Republicans appear well-poised to hold state Senate

Inside Politics: Incoming primary results are swaying right, a likely predictor of what the November results will be.
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Inside Politics: Incoming primary results are swaying right, a likely predictor of what the November results will be.

Thousands of more ballots will be counted in the coming days, but the results from the 2014 primary have already produced some major surprises — the biggest surprise being the overall strength of Republicans. If these results mirror the voting in November, Republicans will hold the Senate, and gain a handful of seats in the House.

Consider the results so far in the 47th district, a suburban area made up of Covington and parts of Kent and Auburn. Democrats were excited about their chances to oust Republican Rep. Mark Hargrove, who barely held on to his seat two years ago. Hargrove, however, racked up 59 percent of the vote. The other Representative from the 47th, Democrat Pat Sullivan, the House Majority Leader, is only receiving 52 percent of the vote against an unknown Republican who has barely campaigned.

Another surprise is the fact that Republican Pedro Celis, who raised nearly $500,000, is currently trailing a Republican, Robert Sutherland, who raised and spent less than $5,000. Will Celis’ advertising campaign affect those who voted later and allow him to survive the primary?

The final surprise is the struggle longtime state Senator Tim Sheldon, a Democrat who joined the Republican-dominated Senate Majority Coalition Caucus, is having to remain in the top two and advance to the general election. He is currently only 400 votes ahead of Republican Travis Couture.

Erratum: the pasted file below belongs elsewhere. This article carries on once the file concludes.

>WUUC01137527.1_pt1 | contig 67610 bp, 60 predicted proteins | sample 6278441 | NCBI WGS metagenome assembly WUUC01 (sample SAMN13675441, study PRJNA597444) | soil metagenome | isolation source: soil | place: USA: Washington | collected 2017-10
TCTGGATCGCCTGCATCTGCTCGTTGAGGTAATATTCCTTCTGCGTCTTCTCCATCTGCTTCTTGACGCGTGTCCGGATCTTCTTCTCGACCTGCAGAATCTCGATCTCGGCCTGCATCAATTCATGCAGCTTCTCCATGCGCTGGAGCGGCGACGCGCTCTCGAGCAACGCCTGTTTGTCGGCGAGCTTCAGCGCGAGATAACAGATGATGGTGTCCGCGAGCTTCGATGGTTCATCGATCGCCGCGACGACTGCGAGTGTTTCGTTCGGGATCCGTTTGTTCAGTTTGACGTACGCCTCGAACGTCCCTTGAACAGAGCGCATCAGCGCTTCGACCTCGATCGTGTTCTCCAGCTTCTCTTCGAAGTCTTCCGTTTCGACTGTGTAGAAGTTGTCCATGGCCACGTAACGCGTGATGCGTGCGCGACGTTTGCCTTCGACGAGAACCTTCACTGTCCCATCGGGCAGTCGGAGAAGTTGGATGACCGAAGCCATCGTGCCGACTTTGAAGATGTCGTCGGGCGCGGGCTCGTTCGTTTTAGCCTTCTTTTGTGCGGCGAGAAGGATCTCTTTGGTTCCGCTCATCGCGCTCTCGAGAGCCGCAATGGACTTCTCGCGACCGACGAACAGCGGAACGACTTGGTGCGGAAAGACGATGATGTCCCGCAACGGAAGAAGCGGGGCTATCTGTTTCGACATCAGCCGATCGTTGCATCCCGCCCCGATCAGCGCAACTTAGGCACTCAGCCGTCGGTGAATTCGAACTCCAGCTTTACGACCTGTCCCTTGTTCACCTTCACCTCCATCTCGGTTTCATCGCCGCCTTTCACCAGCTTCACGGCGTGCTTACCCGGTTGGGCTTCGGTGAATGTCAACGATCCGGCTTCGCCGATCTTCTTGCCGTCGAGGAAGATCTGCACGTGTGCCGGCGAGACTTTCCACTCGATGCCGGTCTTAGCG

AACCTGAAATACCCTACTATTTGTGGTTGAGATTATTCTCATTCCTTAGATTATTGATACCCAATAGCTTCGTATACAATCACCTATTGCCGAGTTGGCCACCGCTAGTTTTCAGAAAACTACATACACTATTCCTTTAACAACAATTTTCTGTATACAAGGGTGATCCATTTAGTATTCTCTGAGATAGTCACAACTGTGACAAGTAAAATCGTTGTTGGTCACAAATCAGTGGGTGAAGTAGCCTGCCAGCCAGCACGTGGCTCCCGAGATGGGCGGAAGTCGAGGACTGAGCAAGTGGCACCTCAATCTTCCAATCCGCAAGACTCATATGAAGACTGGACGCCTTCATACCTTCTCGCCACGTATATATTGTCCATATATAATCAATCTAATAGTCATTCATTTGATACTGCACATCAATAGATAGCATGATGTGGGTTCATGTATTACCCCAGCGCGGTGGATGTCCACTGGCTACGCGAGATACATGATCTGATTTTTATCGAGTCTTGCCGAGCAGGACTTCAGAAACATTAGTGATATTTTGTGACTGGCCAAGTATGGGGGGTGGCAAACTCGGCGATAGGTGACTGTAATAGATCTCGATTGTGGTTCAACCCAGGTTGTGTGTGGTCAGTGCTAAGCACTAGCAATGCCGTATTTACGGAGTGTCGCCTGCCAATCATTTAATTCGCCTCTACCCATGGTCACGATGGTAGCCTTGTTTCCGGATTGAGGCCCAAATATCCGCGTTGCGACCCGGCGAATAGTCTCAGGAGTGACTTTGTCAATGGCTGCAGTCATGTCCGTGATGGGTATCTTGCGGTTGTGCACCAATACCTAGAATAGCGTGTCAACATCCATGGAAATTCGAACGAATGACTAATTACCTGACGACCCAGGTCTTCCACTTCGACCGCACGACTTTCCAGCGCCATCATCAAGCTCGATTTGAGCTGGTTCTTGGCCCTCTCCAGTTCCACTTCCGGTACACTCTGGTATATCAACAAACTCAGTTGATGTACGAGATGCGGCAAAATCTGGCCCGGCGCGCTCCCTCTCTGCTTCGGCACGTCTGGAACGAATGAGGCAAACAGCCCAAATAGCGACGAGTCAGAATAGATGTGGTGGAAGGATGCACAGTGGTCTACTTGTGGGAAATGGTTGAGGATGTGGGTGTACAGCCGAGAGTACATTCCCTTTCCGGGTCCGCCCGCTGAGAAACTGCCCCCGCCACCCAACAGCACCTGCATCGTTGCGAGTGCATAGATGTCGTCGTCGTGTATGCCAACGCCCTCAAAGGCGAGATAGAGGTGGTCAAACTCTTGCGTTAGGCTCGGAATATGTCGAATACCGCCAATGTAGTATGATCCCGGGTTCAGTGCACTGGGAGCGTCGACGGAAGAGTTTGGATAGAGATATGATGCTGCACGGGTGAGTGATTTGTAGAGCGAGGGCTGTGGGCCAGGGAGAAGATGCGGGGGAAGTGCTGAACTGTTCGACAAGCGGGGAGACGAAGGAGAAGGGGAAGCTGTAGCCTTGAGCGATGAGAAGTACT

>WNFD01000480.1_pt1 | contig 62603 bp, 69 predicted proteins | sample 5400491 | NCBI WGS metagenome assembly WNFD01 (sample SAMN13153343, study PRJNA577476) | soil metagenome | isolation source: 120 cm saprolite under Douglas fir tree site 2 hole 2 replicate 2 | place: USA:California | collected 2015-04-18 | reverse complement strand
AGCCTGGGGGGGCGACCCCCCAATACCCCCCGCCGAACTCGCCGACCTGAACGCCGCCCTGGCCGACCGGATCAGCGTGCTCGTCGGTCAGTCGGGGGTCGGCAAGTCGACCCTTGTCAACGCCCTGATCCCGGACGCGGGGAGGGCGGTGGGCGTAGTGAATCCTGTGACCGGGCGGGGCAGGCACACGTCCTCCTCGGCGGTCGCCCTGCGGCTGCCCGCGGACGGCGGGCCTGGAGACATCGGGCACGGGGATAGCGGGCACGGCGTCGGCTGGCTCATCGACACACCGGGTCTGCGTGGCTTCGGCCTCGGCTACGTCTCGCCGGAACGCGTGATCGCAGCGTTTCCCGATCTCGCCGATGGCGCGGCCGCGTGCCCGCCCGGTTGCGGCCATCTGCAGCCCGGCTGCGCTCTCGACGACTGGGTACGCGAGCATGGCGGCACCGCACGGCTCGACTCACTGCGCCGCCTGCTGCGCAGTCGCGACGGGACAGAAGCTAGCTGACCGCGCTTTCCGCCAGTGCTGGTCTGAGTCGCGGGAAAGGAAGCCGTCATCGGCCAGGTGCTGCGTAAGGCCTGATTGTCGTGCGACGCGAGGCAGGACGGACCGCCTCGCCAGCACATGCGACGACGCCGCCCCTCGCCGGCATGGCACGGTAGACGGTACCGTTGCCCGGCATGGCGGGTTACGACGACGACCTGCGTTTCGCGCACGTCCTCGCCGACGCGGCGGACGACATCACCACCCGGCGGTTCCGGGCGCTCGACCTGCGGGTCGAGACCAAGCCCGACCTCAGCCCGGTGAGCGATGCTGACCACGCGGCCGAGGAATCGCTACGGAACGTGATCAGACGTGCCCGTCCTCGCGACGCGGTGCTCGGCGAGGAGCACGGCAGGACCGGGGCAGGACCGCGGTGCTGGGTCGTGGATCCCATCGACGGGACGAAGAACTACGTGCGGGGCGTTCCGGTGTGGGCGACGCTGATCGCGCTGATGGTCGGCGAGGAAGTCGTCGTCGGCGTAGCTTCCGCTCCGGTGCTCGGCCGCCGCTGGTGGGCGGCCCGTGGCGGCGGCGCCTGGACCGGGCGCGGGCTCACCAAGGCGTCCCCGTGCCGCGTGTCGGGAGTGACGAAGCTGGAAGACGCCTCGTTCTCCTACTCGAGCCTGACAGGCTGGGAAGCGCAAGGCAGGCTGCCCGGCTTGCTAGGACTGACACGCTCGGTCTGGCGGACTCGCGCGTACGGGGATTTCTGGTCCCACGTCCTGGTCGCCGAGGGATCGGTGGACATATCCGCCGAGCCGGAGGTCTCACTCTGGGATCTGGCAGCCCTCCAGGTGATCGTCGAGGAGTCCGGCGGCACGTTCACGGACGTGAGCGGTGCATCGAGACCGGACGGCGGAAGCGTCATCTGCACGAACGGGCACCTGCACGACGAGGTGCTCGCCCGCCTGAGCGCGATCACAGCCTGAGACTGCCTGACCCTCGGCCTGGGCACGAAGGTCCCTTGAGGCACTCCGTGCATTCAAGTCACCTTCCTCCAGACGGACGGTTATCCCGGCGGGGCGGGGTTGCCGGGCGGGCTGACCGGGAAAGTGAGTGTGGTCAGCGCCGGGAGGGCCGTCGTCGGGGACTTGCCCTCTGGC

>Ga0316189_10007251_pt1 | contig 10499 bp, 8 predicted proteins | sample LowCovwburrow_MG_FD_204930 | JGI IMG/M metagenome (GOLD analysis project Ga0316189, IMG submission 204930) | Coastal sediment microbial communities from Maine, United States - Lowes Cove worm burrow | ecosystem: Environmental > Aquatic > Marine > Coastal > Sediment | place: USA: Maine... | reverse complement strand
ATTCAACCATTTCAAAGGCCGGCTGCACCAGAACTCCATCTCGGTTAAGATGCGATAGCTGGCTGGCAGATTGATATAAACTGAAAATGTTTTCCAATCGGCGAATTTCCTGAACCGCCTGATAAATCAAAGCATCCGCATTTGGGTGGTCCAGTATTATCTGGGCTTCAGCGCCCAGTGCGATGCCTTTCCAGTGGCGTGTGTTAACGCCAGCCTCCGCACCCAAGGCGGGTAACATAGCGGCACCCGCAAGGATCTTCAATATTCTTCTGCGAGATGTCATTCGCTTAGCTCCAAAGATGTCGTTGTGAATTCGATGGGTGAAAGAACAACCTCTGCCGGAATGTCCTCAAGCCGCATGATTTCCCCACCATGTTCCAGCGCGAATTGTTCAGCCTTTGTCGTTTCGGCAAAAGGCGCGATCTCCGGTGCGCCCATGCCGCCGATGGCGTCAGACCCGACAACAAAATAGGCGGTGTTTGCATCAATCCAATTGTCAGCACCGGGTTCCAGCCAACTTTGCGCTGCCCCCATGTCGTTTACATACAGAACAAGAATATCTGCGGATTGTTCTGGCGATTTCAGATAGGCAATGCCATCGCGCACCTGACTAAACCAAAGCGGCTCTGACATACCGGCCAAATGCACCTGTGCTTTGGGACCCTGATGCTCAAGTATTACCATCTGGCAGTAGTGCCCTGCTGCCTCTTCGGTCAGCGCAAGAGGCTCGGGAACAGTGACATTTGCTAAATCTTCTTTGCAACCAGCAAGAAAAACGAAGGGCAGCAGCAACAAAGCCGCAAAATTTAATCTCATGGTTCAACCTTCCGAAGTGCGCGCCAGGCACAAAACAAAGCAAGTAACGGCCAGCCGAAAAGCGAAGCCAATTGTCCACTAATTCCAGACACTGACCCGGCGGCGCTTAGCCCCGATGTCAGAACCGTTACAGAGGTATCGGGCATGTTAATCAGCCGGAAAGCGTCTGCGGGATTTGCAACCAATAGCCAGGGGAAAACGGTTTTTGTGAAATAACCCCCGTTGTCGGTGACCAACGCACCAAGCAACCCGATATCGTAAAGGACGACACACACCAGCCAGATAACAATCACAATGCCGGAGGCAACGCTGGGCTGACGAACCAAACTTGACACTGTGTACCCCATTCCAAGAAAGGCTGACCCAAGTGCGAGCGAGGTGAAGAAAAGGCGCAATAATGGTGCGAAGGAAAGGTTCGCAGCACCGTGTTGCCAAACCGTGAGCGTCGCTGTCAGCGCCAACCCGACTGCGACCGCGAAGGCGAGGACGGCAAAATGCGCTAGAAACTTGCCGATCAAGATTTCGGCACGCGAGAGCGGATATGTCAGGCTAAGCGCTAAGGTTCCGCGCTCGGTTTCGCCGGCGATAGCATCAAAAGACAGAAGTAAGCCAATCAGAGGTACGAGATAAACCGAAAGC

It is important to remember that the final results of the primary election will serve as the most reliable predictor of the November election results, as history has shown that in our wide-open, essentially non-partisan system, the results in November rarely differ more than a few percentage points from the primary results. 

Here is where the key races stand now:

Congressional Districts

Pedro Celis, a retired Microsoft engineer who has long been a leader in the Republican Party and the Hispanic community, has been the only candidate considered to be a serious contender here against freshman Democratic Congresswoman Suzan DelBene, who represents the First Congressional District that sprawls from the Eastside to the Canadian border. But Celis currently trails an unknown Republican, retired biochemist Robert J. Sutherland, by roughly 700 votes. DelBene, the only D on the ballot, is receiving less than 52 percent of the vote, confirming she is vulnerable. If Celis pulls it out, this race stays in the lean Democratic column. If not, you can call DelBene a sure winner, as Republicans are not likely to fund the campaign of Sutherland, a Tea Partier.

As expected, former State Rep. Dan Newhouse, and Tea Partier Clint Didier have advanced to an all Republican final to replace Doc Hastings in Central Washington’s Fourth CD. Newhouse now becomes the heavy favorite to win this seat, as Didier is unlikely to win the votes of Democrats or moderates.

Our state’s other eight members of Congress are on the road to easy re-elections.

State Senate Outlook

At this point, Democrats appear to face long odds in their quest to gain two seats and retake control of the state Senate floor. They appear to be losing a seat in Federal Way, and only one member of the majority coalition, crossover Democrat Tim Sheldon, is in a truly close race.

Toss Up: